We encourage students to participate in a variety of important legal professional development opportunities. For example, one of the hallmarks of academic excellence in American legal education is participation in our Law Reviews – I always want every student to try to work on Law Review. There’s a selection process, and we have made efforts to engage in outreach to our student groups, such as our Black Law Student Association and our LatinX Law Student Association, to encourage their members to apply.

Similarly, one of the hallmarks of accomplishment for a law student is to obtain a clerkship with a judge. This is a one-year job in which a student works with a judge to help them write their opinions and execute their decisions, and it’s a really great privilege – it’s a wonderful mentorship opportunity and a real, true apprenticeship. These are very competitive jobs, they are very prestigious to get, and we have, in recent years, made a greater effort to encourage our students to seek and obtain these clerkships. We’ve made a particular effort to encourage our students from traditionally underrepresented groups to apply, and I’m very glad that, overall, our student body is obtaining them at record numbers.

Three years ago, I created a diversity committee within the law school, which consists of administrators and several faculty members – so we have a vehicle for thinking continuously about these issues, getting real-time feedback about what is helpful and what is less helpful, and generating new ideas. The committee works with the student liaison committee to have continuous contact with students and to get feedback from them about whether our initiatives and programing are successful.

The university has an office of diversity and inclusion with a set of programs, which we partner on. I think the university recognizes that whether it’s the department of history, or the law school, or the business school, each one is different – their curricular programs are different, their faculty and students are different – and they provide a helpful level of assistance to tailor the programming and the initiatives to what is right for their particular student body.

The law school recently hired a director of diversity and inclusion to work with our students. We know that students from traditionally underrepresented groups face particular challenges, and having a director to work with them within the dean of students’ office is an additional support that we provide. We’ve just filled the position, so practices are just being established, but he will be a resource for the students.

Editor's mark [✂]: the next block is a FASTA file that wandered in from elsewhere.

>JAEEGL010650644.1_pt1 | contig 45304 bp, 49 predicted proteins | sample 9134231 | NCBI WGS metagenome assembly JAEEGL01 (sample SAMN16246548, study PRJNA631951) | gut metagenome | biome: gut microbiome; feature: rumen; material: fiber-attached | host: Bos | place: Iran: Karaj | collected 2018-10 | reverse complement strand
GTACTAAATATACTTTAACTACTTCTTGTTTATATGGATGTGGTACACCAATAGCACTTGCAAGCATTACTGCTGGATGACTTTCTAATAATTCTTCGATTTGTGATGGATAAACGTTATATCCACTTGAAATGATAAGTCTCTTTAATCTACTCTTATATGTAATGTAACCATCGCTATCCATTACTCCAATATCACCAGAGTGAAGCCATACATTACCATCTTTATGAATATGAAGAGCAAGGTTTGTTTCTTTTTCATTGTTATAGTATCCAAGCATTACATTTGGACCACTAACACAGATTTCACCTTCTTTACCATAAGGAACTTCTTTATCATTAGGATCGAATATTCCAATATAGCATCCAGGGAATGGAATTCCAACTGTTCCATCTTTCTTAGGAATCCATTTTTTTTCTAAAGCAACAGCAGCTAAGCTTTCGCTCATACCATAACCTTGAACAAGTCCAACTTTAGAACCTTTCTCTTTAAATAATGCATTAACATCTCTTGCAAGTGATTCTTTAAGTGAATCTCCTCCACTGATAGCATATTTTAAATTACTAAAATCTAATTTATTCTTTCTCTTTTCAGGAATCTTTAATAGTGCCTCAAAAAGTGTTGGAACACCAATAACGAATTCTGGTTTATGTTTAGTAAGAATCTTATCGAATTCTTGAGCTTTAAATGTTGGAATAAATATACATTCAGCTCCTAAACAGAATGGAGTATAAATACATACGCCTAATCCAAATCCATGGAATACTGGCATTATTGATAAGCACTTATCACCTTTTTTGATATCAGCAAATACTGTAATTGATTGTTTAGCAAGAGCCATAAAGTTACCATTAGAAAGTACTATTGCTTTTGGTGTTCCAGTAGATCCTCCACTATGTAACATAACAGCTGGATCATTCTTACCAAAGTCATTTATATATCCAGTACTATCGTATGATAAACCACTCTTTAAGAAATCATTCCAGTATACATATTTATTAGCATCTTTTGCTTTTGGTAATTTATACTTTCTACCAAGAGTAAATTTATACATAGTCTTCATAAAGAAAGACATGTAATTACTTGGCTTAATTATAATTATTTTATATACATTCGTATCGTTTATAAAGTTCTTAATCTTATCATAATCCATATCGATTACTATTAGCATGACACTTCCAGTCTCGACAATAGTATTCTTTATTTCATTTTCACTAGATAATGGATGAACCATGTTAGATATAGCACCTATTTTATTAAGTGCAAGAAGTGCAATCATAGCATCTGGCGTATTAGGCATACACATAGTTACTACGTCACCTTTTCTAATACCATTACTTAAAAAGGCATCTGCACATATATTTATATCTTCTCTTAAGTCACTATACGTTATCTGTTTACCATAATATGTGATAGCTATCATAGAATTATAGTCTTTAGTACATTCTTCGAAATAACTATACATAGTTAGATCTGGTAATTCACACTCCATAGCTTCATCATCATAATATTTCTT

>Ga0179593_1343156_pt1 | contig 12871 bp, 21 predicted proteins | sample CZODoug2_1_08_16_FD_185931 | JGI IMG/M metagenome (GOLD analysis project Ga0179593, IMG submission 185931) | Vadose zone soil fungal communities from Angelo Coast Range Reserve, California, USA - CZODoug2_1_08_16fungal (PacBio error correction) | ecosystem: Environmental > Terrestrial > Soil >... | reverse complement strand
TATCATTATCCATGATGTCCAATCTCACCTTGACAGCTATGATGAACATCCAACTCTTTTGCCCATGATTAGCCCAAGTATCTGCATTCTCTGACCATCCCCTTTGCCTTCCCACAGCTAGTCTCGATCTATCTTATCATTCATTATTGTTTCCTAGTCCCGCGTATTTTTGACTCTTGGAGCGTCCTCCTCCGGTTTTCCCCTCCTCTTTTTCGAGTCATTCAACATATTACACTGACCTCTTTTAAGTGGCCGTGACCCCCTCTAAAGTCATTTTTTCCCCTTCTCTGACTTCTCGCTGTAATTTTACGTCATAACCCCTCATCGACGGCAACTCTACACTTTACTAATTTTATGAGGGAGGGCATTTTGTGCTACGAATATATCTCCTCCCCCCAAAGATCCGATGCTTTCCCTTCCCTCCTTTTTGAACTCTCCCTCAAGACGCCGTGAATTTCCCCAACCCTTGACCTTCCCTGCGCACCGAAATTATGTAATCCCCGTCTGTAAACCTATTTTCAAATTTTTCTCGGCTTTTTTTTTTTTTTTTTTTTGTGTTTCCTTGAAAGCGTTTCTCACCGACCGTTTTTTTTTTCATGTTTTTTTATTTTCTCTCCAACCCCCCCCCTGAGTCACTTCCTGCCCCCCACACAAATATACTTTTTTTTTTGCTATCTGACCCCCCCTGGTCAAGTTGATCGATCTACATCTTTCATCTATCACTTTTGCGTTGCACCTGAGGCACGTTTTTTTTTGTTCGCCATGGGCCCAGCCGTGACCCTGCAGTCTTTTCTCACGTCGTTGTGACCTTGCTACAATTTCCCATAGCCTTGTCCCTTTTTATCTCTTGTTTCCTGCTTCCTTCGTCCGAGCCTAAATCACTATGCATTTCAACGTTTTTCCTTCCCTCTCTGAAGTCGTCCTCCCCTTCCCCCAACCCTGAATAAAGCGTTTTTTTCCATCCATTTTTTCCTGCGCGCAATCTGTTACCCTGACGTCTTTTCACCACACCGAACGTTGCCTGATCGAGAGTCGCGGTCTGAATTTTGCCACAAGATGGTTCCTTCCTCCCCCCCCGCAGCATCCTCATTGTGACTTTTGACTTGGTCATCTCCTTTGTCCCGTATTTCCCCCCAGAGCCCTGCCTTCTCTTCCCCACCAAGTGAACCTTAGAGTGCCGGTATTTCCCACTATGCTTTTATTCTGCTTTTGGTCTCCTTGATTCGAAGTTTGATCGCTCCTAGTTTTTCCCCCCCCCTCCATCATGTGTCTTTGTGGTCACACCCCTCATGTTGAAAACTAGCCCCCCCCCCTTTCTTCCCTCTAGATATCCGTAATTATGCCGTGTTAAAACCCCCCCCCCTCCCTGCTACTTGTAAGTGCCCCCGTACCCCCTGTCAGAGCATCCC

I think all law schools are attentive to these issues now. Historically, it was not the case that there was always an emphasis on this. Our university, unlike other universities, never engaged in forms of discrimination in its admissions – from the very beginning our admissions were open to women and to people of all racial and religious backgrounds. I think other universities had explicit policies of exclusion at various points in time. But I think all law schools now are attentive to diversity and inclusion, and they do it in different ways.

Our law school is very much committed to a legal education that’s intellectual and interdisciplinary, and so when we emphasize diversity, it can take two elements. One is a diverse range of experience and views, because that greater range of experiences and views and perspectives enriches the intellectual conversation about challenging legal issues. Then, when we think about inclusion, we’re seeking for students here to feel supported so that they can fully take advantage of the education we provide.

Lawyers are going to go out into the world and be the representatives, often, of the most vulnerable, or they will be representing clients in very high stakes matters and they will have to be able to operate in a challenging, effective and successful way. That’s a tall order, and so we emphasize an education that exposes them to a wide range of views and perspectives. And we provide, we hope, the support that allows them to become that professional who can handle the most challenging cases and the knottiest legal problems.